U.S. AIR FORCE ACADEMY, Colo. — Chief Master Sgt. Max Grindstaff, the Academy’s command chief, said taking advantage of Air Force mental health support services helps him cope today with the deaths of nine Americans he served with in Kabul, Afghanistan.
“I sought counseling because I needed it,” the chief said. “If I feel like I still need it, I’m going back. I owe it to my fellow Airmen. I owe it to my family.”
Grindstaff served as the NATO Air Training Command and 438th Air Expeditionary Wing command chief at the Kabul International Airport from May 2010 to May 2011.
He speaks fondly of his nine coworkers, two of whom were Academy grads.
“We all got there at different times in our tours and many were due to depart within a few months of me,” he said. “We all talked about how it would be to leave together. I was as close to them as I was to any Airman. Some of them I lived next door to in the dorm.”
Grindstaff was nearing the end of his deployment and “everything was going smoothly,” he said, until April 27, 2011, when an Afghan pilot killed all nine with a firearm. The chief’s eyes filled with emotion when describing this inside attack and the loss the victims’ families must still feel.
That morning, Grindstaff was in an office a few doors down from a first-floor operations center in the Afghan Air Force Headquarters building. On his way into this office, he passed the group as they headed into operations center.
“It was 10:11 a.m.,” he said. “I remember looking at my watch.”
The group included Lt. Col. Frank Bryant of Knoxville, Tennessee, an Academy graduate and F-16 Fighting Falcon pilot.
“Lt. Col. Bryant was an air operations guy,” Grindstaff said. “He had the most beautiful deep southern voice. He was a complete southern gentleman.”
The chief went to his office, about 100 yards from the operations center. Soon, “things got chaotic,” he said.
“We got a text from someone inside the (command center),” Grindstaff said. “We hunkered down for a bit and established security on the building. Gunfire was reported and I ran outside. I ran back to the operations center and a medic stopped me. He said ‘Chief, there’s nine dead in there.’ I asked him, ‘Nine Afghans, nine contractors, nine what?’ He said, ‘Nine Airmen.’ ”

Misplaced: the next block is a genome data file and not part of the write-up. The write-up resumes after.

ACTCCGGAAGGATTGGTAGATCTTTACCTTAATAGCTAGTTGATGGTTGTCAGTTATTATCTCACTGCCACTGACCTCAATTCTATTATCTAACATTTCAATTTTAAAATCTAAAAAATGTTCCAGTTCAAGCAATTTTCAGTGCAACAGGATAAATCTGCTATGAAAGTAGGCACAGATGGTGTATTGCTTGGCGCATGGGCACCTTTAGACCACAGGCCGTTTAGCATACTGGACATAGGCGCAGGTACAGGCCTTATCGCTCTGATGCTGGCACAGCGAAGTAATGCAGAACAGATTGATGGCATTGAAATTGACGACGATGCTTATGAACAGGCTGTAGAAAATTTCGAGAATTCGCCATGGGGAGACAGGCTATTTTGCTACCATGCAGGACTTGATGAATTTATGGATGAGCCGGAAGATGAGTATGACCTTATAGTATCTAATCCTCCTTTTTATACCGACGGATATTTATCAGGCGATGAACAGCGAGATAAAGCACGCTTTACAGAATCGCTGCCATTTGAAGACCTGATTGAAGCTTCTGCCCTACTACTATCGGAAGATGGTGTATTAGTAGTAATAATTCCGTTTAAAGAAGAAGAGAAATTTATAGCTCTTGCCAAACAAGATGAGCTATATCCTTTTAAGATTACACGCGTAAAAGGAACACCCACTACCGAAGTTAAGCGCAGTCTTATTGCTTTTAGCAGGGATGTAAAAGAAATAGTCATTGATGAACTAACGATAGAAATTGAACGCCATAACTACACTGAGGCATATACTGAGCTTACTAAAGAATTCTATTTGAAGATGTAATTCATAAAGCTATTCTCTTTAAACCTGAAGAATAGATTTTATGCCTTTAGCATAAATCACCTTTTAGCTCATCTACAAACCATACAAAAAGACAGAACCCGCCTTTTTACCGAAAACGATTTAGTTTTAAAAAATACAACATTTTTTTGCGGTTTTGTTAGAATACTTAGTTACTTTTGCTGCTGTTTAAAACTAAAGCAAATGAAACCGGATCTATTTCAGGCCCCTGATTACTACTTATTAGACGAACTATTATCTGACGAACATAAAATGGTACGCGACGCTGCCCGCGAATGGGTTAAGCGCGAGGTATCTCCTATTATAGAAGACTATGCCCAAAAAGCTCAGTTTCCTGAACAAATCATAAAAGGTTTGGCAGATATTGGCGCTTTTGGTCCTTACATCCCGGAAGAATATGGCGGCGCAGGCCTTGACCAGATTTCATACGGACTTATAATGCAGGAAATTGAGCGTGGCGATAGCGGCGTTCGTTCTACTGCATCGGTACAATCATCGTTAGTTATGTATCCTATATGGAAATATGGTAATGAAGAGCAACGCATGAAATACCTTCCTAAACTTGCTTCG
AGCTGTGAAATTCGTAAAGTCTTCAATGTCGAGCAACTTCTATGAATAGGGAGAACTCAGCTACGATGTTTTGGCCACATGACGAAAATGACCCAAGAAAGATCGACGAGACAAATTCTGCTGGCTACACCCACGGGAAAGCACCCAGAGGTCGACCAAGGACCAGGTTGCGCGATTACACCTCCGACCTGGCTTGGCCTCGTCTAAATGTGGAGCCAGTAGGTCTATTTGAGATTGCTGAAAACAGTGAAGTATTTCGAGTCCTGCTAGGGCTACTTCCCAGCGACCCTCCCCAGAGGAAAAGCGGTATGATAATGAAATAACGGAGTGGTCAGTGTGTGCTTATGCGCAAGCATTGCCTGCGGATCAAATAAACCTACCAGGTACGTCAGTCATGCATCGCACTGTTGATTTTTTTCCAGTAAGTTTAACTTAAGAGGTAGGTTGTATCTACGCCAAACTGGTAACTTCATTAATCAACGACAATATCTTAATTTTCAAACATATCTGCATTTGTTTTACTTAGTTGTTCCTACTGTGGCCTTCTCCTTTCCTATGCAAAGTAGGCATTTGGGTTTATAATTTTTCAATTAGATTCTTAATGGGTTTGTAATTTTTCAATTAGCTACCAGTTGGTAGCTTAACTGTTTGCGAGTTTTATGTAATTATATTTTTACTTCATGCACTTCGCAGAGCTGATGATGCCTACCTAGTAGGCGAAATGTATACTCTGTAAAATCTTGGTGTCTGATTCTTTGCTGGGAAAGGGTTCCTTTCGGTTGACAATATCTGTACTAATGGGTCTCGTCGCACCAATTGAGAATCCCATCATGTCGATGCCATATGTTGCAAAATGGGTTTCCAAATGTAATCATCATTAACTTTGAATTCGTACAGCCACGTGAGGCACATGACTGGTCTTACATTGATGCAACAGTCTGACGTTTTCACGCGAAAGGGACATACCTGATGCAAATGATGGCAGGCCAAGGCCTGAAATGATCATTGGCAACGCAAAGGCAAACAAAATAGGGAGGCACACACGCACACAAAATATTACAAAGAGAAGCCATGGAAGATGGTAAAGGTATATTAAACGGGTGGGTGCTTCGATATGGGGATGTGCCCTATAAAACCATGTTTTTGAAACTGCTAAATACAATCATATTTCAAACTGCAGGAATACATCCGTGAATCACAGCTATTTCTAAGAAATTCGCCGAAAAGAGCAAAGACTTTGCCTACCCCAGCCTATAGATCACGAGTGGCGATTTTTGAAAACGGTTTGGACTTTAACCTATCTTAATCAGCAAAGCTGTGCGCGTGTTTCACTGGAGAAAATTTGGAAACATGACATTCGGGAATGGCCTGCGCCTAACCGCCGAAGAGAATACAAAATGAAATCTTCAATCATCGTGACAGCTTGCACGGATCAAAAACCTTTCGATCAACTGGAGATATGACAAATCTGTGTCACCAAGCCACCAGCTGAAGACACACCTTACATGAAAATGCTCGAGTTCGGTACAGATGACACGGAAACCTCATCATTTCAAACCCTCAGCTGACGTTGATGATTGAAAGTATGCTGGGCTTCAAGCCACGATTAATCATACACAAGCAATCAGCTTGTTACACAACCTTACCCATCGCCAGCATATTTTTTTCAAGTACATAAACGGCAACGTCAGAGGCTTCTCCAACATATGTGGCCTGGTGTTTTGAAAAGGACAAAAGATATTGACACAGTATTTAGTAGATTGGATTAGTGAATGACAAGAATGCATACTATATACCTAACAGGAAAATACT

Later that day, the chief identified the victims’ bodies and moved their gear into his room.
“You could tell from their positions some died defending each other,” he said. “It was terrible. I had the personal effects of all these guys in my room. Their bloodied gear was a somber reminder of the tragedy.”
Also killed were Maj. Philip Ambard, a Venezuelan immigrant and a former Academy Language Department assistant; Majs. Jeffrey Ausborn of Randolph Air Force Base, Texas; David Brodeur of Joint Base Elmendorf-Richardson, Alaska; Raymond Estelle II and Charles Ransom of Joint Base Langley-Eustis, Virginia; Capt. Nathan Nylander of Davis-Monthan AFB, Arizona; Master Sgt. Tara Brown of Joint Base Andrews-Naval Air Facility Washington, Maryland; and retired Army Lt. Col. James McLaughlin, a contractor from Santa Rosa, California.
Five Afghan soldiers were injured. According to Associated Press reports, at least one was shot in the wrist and the others suffered broken bones and cuts.
Though he knew the tragedy would affect him, Grindstaff pushed the thought aside in the immediate aftermath of the attack.
“I remember thinking, ‘You’ve got to take care of your people,’ ” he said. “You keep telling yourself, ‘You’ve got to take care of your friends. We’ve got to get them home to their families.’ You just focus on the situation and the things you’ve got to do.”
Still, for all the initial commotion, the chief knew he would eventually have to take care of himself. He met with an Army combat stress team chaplain three days after the attack.
“I was still in shock in a lot of ways, but knew I had to see someone,” Grindstaff said. “I didn’t want to bring this home. After meeting with the chaplain, I knew I’d be better off if I was seen again after I got home and was able to put some distance between myself and the date of the attack.”
Grindstaff said everyone kept a close eye on each other after the shooting.
“We tried to care for each other as best we could,” he said. “I’m telling everyone to get help, to get seen, and the Airmen are checking on me saying, ‘Chief, you too.’ After this happened, they all said, ‘Don’t let this follow you. Get seen.’ What Airmen do naturally is take care of other Airmen before they take care of themselves, so getting help for ourselves can often be the last thing on our mind.”
Later, Grindstaff thought of Bryant.
“I heard his voice in my head saying, ‘Get seen Max. Don’t let this keep you down. You’ve tried to take care of everyone else, but now you do it. Get help,’ ” he said.
When the chief returned to his home station at Hill AFB, Utah, a few weeks after the attack, he took an Air Force post-deployment survey and within days, received a call from a mental health clinician assigned to the 75th Medical Group there.
“I answered that survey honestly, so I knew I would get a call. It was expected,” he said. “So I went to mental health. I got help. I did not want to have to deal with the effects of this tragedy in 10 years. I did not want to have this yoke around my neck for the rest of my life. I did not want to increase the sphere of evil influence this attack could have on my life.”
The chief visited a mental health clinician every two weeks for six months.
“It was very easy,” he said. “When I first walked in, the staff asked if I wanted to use the (distinguished visitor entrance) because I was a chief. I said ‘Heck no!’ What kind of hypocrite would I be if I used a DV entrance? I’m not ashamed to admit I needed help.”